Arab–Israeli conflict

The Arab–Israeli conflict is a term used to describe the political tensions and open hostilities between the Arab countries of the Middle East and North Africa and the State of Israel. The conflict has been around since 1948.

Arab-Israeli conflict began from earlier tensions between the Arab and Jewish communities in British Mandatory Palestine, with the rise of two nationalist movements - Zionist movement among Jews and Palestinian Arab nationalism among the Arabs. The ethnic conflict in Mandatory Palestine was also a result of the collapse of the Ottoman Empire, which created tension over the division and ownership of the land. While, the land that the Jewish people saw as their historical homeland of the Land of Israel, the Pan-Arab movement saw as Palestine belonging to the Arabs and in the Pan-Islamic context, in territory regarded as Muslim lands.

The modern conflict started with the 1948 Arab-Israeli war in parallel with the creation of state of Israel by the Jews. Later, on the course of the 1948 War, the All-Palestine Government was created in Gaza Strip by the Arab League, as an Arab Palestinian state. While Israel successfully passed the 1948 war, the All-Palestine Government was relocated to Cairo in Egypt and was not allowed to return to Gaza gradually losing its importance, until completely cancelled in 1959 by the Egyptian President Nasser. In 1964, another Palestinian political organization was formed by Yasser Arafat (named Palestinian Liberation Organization), and became the most important Palestinian movement. In 1967, Arab countries and Israel fought the Six Day War, resulting in Israeli takeover of Gaza Strip and Sinai Peninsula from Egypt, West Bank from Jordan and Golan Heights from Syria. Shortly, Jordan, Egypt and PLO began a low-level War of Attrition, which lasted from 1967 to 1970 with no significant benefits to none of the sides. In 1973, another major war, the Yom Kippur War, was started by Egypt and Syria to regain the territory lost in the Six Day War, Egypt liberated part of the Sinai and Syria was pushed back to Damascus. Egypt and Israel both claimed victory and till now historians argue as to whom the victory belongs to.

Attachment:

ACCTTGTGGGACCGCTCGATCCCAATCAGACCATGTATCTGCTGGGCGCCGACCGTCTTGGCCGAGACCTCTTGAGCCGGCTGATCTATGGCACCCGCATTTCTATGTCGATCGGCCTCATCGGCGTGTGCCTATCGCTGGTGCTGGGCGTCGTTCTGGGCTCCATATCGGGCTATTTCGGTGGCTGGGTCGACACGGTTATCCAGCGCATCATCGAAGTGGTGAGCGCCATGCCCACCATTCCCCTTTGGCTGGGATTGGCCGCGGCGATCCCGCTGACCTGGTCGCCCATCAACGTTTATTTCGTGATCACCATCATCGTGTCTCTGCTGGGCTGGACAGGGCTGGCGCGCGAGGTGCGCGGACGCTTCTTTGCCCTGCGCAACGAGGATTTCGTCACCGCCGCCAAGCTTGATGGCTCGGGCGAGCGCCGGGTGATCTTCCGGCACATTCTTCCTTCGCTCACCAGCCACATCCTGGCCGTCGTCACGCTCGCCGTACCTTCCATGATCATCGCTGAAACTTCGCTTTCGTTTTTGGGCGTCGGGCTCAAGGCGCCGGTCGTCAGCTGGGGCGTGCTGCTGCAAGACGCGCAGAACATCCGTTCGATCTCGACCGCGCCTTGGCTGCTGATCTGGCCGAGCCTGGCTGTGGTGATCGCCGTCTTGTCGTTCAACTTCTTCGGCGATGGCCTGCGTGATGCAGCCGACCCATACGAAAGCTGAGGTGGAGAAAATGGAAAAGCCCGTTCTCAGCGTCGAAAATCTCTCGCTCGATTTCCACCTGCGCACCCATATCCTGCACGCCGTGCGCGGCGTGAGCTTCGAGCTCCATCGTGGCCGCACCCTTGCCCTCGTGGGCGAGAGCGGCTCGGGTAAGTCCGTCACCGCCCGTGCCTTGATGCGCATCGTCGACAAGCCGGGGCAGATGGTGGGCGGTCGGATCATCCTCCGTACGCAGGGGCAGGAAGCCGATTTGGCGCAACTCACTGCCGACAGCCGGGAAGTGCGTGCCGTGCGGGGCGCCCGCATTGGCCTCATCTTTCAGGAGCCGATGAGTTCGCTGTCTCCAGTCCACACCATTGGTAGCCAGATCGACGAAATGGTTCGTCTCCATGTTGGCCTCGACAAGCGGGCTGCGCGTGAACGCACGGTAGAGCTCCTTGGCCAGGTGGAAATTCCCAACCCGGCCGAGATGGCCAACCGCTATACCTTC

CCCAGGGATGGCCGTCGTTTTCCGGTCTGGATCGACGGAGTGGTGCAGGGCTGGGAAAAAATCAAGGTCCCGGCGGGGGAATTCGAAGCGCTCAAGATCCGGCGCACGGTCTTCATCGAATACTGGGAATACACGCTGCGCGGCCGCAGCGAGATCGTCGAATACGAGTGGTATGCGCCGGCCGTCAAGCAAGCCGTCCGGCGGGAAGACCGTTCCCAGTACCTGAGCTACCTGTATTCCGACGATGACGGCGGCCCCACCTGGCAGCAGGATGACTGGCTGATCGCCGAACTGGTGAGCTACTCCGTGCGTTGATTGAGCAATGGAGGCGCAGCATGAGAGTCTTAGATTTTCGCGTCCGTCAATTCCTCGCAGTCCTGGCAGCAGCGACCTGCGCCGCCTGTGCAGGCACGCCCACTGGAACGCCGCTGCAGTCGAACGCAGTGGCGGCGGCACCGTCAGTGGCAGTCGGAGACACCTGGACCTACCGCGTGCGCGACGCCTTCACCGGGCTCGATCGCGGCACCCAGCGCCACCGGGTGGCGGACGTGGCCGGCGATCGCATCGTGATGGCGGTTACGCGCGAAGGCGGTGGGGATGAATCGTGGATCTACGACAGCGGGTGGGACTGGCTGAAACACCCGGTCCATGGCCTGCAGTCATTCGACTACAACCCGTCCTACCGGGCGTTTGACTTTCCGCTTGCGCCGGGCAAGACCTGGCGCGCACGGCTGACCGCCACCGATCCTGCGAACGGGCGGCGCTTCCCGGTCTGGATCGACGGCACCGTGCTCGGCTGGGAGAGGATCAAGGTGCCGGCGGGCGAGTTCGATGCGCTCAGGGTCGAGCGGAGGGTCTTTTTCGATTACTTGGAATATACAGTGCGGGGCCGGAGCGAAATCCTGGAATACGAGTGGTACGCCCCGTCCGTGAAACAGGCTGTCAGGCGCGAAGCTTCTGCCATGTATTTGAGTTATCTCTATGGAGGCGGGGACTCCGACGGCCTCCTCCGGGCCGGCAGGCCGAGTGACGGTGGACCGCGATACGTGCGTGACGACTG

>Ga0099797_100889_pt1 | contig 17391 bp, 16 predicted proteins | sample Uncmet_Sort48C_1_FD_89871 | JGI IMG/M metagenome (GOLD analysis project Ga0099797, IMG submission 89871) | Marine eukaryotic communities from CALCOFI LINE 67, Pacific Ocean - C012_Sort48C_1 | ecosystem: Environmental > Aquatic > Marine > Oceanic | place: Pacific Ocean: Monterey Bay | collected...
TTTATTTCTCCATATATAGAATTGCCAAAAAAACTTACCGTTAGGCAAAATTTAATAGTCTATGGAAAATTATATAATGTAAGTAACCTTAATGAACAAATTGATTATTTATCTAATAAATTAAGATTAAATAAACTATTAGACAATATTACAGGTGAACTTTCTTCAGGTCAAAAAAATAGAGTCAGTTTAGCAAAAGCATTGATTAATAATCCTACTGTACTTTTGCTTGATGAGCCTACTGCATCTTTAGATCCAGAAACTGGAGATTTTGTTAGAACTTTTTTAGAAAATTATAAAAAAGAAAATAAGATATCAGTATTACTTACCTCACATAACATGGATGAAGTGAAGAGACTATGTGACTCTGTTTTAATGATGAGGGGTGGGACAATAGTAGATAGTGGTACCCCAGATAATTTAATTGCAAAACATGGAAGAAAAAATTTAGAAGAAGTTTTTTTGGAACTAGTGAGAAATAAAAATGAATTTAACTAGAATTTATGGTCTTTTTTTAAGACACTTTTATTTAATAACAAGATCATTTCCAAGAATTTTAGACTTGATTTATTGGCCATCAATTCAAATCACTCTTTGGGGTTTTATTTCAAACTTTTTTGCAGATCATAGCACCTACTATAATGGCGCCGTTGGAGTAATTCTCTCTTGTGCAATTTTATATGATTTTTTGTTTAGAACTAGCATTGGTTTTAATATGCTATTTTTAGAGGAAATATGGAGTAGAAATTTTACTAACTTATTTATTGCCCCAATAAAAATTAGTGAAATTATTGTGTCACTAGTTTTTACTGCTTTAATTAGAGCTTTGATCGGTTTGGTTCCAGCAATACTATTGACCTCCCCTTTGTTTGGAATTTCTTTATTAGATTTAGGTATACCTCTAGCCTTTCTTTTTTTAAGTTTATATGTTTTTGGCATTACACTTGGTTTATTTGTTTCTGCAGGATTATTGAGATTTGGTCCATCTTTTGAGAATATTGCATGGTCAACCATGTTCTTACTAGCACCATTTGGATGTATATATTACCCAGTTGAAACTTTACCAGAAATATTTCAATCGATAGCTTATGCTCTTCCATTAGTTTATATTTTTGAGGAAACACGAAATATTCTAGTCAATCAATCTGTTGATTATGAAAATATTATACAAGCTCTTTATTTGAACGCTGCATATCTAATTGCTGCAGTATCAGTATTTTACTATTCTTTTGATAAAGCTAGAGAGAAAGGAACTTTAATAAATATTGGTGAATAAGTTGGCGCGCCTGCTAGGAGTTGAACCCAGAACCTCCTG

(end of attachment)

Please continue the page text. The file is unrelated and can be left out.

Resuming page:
Over the years, it has changed from the large-scale Arab–Israeli conflict to a more local Israeli-Palestinian conflict, though the Arab World and Israel still disagree with each other over specific territory.

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